Out & About: Westmoreland Museum of American Art's 'Wrecking Ball'
The Westmoreland Museum of American Art, a Greensburg landmark for decades, is known for its extensive collection and fine exhibitions.
But on July 13, with graffiti, black lights, doors and windows flung open and walls whacked by sledgehammers, it was absent its usual polish.
“We're doing everything you're not supposed to do in a museum,” director and CEO Judy O'Toole said. “Let's just break loose and have some fun.”
More than 300 were expected to attend the Wrecking Ball, the final function to be held at the building as it closes for two years for expansion and renovation. Operations will continue at Westmoreland @rt 30, in the former Stickley, Audi & Co. furniture building in Unity.
O'Toole commended museum staff for their months of preparation for the move and for making the party a smashing success.
“We are very excited to be at this point,” she said. “It's the beginning of the future.”
O'Toole wore a hard hat and earrings dangling with tiny tools. Amy Baldonieri, associate director for development and finance, sported a tool belt and work boots and jeans. Ginnie Leiner, membership and development coordinator, fashioned a floppy bow for her hair from construction tape.
Seen: Tom and Susan Tanto, with their daughter, Jamie, Harley Trice, Terry Graft and Linda Brown, George and Nancy Stewart, Bud and Patti Gibbons, Rebecca Sexton, Brian McCall, Jim Bendel, Karl and Carmen Eisaman, Richard McCormick, Gene James, Rich and Jennifer Tinsman, Bob and Sharyn Sekora, Joanna Moyar, Linda Earnest and Margaret DiVirgilio.
— Dawn Law
Show commenting policy
TribLive commenting policy
You are solely responsible for your comments and by using TribLive.com you agree to our Terms of Service.
We moderate comments. Our goal is to provide substantive commentary for a general readership. By screening submissions, we provide a space where readers can share intelligent and informed commentary that enhances the quality of our news and information.
While most comments will be posted if they are on-topic and not abusive, moderating decisions are subjective. We will make them as carefully and consistently as we can. Because of the volume of reader comments, we cannot review individual moderation decisions with readers.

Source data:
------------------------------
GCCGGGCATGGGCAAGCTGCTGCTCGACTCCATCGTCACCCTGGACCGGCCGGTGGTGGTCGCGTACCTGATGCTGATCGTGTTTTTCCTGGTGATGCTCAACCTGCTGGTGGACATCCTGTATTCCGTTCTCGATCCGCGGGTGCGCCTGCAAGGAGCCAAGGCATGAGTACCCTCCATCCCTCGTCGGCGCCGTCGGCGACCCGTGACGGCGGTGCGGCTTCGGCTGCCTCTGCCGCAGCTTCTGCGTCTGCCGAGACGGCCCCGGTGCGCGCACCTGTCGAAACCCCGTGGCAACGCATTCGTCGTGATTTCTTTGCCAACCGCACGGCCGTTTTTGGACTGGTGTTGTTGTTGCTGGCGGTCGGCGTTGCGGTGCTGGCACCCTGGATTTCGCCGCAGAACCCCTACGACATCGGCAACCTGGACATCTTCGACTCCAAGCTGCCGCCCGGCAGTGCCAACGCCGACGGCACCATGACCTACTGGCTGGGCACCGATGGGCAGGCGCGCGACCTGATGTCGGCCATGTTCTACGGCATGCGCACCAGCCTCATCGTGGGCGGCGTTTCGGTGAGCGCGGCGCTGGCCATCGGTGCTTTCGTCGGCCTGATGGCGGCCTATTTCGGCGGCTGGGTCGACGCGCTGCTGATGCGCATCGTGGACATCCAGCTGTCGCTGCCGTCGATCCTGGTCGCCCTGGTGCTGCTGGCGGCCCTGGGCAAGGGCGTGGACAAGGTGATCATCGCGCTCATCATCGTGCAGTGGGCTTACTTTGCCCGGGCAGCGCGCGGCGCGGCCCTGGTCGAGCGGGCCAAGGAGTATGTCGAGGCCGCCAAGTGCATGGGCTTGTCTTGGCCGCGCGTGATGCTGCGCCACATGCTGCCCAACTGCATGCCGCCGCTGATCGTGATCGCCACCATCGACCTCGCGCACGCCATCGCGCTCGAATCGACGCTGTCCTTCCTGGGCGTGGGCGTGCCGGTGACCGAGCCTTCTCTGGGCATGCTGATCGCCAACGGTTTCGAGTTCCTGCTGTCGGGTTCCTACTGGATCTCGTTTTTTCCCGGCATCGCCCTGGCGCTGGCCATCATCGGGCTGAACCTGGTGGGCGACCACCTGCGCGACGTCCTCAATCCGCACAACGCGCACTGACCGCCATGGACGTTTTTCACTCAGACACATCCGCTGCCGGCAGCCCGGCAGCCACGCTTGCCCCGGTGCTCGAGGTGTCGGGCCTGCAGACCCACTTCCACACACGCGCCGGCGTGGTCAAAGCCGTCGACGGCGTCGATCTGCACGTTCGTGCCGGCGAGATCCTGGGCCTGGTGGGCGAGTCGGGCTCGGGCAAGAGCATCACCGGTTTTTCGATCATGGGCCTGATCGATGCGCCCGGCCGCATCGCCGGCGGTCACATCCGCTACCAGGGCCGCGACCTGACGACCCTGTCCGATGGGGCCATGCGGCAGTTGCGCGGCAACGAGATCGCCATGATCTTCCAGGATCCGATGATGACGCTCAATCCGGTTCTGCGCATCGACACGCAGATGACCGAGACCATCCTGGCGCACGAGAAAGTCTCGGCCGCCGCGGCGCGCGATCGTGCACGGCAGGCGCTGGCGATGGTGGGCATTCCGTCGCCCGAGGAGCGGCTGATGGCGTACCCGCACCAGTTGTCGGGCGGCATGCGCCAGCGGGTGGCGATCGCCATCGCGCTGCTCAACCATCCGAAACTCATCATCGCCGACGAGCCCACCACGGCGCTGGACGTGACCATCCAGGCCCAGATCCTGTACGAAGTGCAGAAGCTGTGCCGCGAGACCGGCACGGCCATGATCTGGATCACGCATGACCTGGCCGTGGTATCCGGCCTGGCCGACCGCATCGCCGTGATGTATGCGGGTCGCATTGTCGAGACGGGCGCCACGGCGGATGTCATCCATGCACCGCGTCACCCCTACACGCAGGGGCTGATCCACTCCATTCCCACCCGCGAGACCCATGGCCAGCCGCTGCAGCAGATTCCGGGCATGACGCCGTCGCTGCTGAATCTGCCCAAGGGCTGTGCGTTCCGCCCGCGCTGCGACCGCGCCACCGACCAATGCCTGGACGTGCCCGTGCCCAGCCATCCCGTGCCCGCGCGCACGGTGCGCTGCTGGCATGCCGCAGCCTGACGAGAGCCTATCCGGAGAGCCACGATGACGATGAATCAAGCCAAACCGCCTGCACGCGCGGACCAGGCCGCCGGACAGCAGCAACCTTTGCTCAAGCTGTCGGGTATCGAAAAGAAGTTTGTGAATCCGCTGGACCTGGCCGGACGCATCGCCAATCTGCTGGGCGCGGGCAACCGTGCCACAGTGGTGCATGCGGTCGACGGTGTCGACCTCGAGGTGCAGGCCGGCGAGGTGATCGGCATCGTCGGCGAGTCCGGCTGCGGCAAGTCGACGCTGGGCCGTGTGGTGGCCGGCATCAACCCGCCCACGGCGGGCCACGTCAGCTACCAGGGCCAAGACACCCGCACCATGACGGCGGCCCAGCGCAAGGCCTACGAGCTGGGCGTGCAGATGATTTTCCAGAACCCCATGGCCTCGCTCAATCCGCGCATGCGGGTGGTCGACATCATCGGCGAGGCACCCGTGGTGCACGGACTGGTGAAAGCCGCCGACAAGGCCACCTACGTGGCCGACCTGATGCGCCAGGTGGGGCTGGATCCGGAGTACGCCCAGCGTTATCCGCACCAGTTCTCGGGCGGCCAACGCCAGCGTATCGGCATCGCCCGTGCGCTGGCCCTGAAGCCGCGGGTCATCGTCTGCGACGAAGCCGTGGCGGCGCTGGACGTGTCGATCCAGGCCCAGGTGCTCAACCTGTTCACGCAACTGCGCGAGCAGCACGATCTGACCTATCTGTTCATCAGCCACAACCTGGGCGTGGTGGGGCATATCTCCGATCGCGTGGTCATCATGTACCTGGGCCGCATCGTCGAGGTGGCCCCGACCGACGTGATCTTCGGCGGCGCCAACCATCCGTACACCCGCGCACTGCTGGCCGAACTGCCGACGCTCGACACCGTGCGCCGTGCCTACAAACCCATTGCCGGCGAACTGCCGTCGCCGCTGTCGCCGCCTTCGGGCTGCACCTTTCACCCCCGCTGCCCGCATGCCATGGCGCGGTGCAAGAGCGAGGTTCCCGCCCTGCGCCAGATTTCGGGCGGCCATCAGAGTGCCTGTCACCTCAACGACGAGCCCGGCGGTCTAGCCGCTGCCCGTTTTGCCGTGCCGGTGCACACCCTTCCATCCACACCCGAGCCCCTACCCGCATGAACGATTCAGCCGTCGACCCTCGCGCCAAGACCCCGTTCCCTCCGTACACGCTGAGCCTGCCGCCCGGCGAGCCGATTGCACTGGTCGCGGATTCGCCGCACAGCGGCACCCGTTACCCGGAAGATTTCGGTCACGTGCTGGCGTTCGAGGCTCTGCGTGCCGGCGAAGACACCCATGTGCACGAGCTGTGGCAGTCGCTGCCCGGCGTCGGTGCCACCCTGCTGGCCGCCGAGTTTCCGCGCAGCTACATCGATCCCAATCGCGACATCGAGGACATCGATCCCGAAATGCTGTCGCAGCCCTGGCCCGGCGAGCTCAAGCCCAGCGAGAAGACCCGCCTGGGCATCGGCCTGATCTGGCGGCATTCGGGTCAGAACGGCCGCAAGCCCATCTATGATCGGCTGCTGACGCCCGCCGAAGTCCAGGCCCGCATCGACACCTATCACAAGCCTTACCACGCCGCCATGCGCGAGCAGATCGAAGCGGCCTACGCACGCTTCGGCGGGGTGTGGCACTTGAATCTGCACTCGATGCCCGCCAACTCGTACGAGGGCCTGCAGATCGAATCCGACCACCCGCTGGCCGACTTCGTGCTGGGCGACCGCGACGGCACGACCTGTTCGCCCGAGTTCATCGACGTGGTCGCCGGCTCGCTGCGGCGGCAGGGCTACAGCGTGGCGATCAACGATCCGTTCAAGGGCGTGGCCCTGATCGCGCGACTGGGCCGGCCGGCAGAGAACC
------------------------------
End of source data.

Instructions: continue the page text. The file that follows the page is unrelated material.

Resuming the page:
We value thoughtful comments representing a range of views that make their point quickly and politely. We make an effort to protect discussions from repeated comments either by the same reader or different readers.
We follow the same standards for taste as the daily newspaper. A few things we won't tolerate: personal attacks, obscenity, vulgarity, profanity (including expletives and letters followed by dashes), commercial promotion, impersonations, incoherence, proselytizing and SHOUTING. Don't include URLs to Web sites.
We do not edit comments. They are either approved or deleted. We reserve the right to edit a comment that is quoted or excerpted in an article. In this case, we may fix spelling and punctuation.
We welcome strong opinions and criticism of our work, but we don't want comments to become bogged down with discussions of our policies and we will moderate accordingly.
We appreciate it when readers and people quoted in articles or blog posts point out errors of fact or emphasis and will investigate all assertions. But these suggestions should be sent via e-mail. To avoid distracting other readers, we won't publish comments that suggest a correction. Instead, corrections will be made in a blog post or in an article.
- Predators GM Poile: Penguins’ firing of Shero not fair
- Fay-West food banks feeling hunger pains
- Linebacker Harrison coming along slowly since return to Steelers
- Revised Butler Township rules won’t apply to Krendale Golf Course drilling
- New software expected to help Butler County collect fees
- New office manager touts Greater Connellsville Chamber
- Scottdale funeral director to head state group
- Masontown bakery owner hopes for recipe for success
- Outdoor notices: Oct. 26, 2014
- Plan calls for closing all Butler city elementary schools
- Mars begins search for superintendent